1. In the Provisioning Settings window, change the following settings.
    • Enter a naming pattern for the VMs, as described in the Naming Pattern panel of the Provisioning Settings window. For example, for this exercise, you can use Win-10-LC-. This naming pattern helps you identify Windows 10 linked clones in Horizon Administrator.
    • Set Max number of machines to 10 or fewer (for the purposes of this exercise). In a production environment, linked-clone pools have been tested to support up to 2,000 desktops.
    • Select Provision machines on demand, and set the minimum number of machines to 2.
  2. In the lower right, click Next.
  3. In the View Composer Disks window, click Next.

Disposable files consist of the paging file and the system-level Temp directory. The default is to redirect disposable files to a nonpersistent disk that will be deleted automatically when a user’s session ends.

8. Set Storage Optimization

  1. Select Select separate datastores for replica and OS disks.
  2. Click Next.

For this exercise, use separate datastores so that you can see the extra settings In the next window. With separate datastores, you can place the replica VM on a solid-state, disk-backed datastore. Solid-state disks have low storage capacity but high read performance, typically supporting 20,000 IOPS. Separate datastores are used in tiered-storage models.

In a production environment, you might select to use VMware Virtual SAN. VMware Virtual SAN, or VMware vSAN™, is a software-defined storage tier that virtualizes the local physical storage disks available on a cluster of vSphere hosts. You specify only one datastore when creating an automated desktop pool or an automated farm, and the various components, such as virtual machine files, replicas, user data, and operating system files, are placed on the appropriate solid-state drive (SSD) disks or direct-attached hard disks (HDDs).

9. Configure vCenter Settings

  1. In the vCenter Settings window, click Browse next to each text box to make your selections. When making your selections, use the following guidelines:
    • Parent VM: Select the master VM that you created for linked clones in the guide Creating an Optimized Windows Image for a VMware Horizon Virtual Desktop.
    • Snapshot: Select the snapshot of the master VM that you created.
    • VM folder location: If you do not have a folder created, select the data center, and click OK.
    • Linked clone datastores and Replica disk datastores: If you are not using a tiered-storage model, you can select the same datastore for replicas and clones.
  2. Click Next.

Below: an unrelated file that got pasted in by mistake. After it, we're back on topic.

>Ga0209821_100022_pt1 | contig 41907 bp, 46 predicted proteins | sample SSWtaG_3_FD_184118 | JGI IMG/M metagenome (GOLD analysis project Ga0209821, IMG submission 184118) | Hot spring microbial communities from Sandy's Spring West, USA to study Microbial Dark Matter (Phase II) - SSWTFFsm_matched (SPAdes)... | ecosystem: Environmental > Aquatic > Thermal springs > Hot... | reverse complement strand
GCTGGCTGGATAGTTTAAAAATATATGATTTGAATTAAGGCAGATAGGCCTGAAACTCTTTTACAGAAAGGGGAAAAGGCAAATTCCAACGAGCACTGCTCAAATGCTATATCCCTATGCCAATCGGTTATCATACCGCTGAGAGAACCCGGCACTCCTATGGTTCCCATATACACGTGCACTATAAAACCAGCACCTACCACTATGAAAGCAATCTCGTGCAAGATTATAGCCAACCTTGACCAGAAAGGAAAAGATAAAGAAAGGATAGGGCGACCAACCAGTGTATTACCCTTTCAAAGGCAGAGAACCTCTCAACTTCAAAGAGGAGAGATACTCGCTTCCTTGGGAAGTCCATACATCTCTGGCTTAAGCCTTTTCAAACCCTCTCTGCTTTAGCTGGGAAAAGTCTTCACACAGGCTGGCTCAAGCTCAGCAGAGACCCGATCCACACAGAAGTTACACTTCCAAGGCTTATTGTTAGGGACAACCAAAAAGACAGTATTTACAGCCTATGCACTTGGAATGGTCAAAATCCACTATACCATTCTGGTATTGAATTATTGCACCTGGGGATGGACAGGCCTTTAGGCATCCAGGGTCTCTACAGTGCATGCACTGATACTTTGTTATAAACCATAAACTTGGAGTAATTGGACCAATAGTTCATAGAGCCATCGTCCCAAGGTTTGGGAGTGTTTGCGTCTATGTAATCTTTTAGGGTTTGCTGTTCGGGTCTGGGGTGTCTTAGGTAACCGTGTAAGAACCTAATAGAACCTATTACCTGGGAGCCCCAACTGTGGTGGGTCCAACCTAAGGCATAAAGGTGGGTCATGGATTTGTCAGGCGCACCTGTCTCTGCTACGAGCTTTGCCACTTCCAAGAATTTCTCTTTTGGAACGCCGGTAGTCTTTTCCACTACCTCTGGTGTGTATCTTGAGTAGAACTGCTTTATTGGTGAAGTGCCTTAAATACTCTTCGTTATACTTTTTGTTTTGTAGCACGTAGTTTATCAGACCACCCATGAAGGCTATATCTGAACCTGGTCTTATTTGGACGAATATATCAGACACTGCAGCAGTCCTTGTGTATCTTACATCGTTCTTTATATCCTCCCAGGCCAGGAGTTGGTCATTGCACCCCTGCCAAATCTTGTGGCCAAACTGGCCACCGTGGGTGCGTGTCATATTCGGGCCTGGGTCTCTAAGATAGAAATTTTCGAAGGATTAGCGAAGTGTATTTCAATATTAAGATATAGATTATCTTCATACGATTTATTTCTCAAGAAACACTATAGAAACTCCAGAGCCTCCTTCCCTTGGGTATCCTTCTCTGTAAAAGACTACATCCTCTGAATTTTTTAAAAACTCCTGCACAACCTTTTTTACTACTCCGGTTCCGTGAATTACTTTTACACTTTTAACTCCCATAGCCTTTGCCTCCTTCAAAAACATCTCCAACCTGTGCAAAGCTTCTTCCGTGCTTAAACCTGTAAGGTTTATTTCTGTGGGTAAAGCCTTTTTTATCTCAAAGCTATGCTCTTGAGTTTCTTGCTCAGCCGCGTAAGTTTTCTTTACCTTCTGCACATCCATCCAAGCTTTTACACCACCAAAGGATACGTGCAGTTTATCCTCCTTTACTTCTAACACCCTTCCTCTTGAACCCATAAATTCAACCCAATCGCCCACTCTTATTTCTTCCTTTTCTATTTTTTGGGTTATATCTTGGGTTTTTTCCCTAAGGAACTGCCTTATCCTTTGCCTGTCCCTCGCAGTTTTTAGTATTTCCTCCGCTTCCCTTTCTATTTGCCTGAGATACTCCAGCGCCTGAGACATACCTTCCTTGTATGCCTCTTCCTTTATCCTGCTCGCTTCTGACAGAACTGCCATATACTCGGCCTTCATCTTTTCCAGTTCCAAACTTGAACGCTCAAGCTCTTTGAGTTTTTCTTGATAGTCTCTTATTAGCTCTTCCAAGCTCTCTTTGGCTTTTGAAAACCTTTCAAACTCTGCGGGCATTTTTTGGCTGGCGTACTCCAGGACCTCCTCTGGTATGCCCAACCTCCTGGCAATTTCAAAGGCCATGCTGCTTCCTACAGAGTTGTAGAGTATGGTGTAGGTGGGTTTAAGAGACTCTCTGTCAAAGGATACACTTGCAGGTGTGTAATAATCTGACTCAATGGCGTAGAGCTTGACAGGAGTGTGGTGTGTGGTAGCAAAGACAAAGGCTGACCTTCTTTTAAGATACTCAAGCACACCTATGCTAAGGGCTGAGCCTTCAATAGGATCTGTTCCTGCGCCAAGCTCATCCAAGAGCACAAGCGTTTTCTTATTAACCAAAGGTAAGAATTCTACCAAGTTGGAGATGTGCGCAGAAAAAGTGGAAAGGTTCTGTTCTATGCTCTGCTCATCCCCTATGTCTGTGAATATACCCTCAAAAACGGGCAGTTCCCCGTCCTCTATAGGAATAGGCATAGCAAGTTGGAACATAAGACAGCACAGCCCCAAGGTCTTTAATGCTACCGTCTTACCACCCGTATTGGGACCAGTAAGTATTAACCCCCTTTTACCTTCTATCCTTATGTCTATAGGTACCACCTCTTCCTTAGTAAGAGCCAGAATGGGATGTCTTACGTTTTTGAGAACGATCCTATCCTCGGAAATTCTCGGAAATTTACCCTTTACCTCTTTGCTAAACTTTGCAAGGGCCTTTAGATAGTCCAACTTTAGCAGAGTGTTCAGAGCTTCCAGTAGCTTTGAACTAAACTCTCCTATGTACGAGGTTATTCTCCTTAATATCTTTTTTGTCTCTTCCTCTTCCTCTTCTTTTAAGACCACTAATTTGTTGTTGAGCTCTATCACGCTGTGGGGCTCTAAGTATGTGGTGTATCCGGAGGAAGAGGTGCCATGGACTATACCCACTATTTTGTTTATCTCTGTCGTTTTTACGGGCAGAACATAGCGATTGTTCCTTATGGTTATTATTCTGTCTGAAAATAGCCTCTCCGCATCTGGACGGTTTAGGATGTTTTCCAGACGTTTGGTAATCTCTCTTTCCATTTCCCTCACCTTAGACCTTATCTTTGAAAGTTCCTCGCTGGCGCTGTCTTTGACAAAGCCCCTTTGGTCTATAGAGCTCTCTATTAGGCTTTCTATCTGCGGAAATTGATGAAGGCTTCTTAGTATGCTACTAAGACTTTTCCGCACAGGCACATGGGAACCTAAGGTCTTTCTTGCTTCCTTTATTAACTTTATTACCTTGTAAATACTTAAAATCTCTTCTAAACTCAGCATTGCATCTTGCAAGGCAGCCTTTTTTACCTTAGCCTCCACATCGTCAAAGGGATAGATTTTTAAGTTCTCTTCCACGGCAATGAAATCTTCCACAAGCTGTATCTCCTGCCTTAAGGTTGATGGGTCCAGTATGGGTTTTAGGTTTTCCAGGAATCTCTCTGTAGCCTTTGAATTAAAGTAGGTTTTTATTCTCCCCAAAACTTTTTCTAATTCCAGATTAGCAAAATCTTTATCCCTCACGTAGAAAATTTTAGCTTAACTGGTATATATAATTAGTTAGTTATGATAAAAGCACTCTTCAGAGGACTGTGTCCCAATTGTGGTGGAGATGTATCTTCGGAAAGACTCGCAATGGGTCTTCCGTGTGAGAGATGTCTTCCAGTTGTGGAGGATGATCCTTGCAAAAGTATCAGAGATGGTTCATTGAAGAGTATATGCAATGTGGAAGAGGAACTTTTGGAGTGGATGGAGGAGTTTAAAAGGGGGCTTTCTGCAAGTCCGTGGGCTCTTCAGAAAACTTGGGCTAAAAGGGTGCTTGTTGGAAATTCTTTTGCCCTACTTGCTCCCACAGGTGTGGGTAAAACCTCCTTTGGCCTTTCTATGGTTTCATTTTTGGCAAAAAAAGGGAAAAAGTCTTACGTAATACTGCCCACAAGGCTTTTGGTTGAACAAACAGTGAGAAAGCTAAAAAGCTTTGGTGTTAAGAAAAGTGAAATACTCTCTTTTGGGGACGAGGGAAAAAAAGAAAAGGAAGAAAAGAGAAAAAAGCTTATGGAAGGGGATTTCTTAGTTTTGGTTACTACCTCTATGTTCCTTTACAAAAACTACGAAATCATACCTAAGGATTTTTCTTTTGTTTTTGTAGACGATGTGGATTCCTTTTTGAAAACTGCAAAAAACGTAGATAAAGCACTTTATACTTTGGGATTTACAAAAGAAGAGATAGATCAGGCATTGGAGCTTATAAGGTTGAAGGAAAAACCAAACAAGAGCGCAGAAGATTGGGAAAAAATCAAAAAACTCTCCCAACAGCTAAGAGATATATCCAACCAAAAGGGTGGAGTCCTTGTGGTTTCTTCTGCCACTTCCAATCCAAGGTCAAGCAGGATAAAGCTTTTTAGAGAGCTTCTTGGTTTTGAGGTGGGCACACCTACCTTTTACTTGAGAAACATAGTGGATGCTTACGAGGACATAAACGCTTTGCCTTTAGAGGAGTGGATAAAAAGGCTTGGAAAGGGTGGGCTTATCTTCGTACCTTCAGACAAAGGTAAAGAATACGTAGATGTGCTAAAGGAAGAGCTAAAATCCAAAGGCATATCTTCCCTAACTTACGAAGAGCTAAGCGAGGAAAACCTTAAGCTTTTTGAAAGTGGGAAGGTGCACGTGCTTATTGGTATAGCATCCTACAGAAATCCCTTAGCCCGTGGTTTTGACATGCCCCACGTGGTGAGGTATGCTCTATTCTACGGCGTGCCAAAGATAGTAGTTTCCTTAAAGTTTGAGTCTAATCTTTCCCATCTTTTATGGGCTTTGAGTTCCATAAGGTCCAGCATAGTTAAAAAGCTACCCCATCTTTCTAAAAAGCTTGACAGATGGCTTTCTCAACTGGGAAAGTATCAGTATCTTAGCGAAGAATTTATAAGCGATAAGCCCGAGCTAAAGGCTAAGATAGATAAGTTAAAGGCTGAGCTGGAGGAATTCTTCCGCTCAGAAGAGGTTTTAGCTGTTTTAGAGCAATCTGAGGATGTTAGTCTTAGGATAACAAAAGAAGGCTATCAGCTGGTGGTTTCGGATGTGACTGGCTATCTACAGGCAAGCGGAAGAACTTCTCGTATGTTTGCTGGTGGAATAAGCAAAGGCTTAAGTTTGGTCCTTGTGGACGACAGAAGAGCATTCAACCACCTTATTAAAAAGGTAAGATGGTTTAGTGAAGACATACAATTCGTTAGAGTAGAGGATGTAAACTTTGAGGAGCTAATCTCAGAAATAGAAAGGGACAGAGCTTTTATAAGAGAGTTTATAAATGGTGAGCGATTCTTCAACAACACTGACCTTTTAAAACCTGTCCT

3. In the Advanced Storage Options window, click Next.

For the purposes of this exercise, you can use the defaults, but make sure to read the Advanced Storage Options window and the embedded help text In the window to learn about the storage features available for linked clones.

10. Configure Guest Customization

  1. In the Guest Customization window, use the following settings.
    • Domain: Select the domain and user that were used when configuring View Composer settings.
    • AD container: Click Browse and select the OU that you created in the exercise Create a Domain User Account and OUs in AD for Clone Operations, or if this is a test environment, you can select the Computers OU.
    • Use QuickPrep: Select this option. When you create linked-clone machines, you must modify each VM so that it can function as a unique computer on the network. QuickPrep and Microsoft Sysprep provide different approaches to customization. Because QuickPrep runs faster than Sysprep, and because QuickPrep does not require you to create a customization specification, use QuickPrep for this exercise.
    • Note: For this exercise, you do not enter scripts. In a production environment, you can specify that a script run immediately after a clone is created. You can also run another script before the clone is powered off. These scripts can invoke any process that can be created with the Windows CreateProcess API, such as CMD, VBScript (VBS), EXE, and batch-file processes.
  2. Click Next.
  3. In the Ready to Complete window, click Finish.

You return to the Catalog > Desktop Pools inventory list. The new pool appears in the list.

11. Monitor Progress by Going to the Summary Tab

Double-click the desktop pool to go to the Summary tab for the pool.

12. Check the Machine Status

Scroll down to the Machine Status area, which displays the VM state. The state changes from Provisioning to Customizing to Available.

Note: To create another linked-clone pool, you can select this pool In the Desktop Pools window and click Clone to clone this pool. The pool’s settings are copied into the Add Desktop Pool wizard, allowing you to create a new pool without having to fill in each setting manually. You can clone full-clone and linked-clone desktop pools.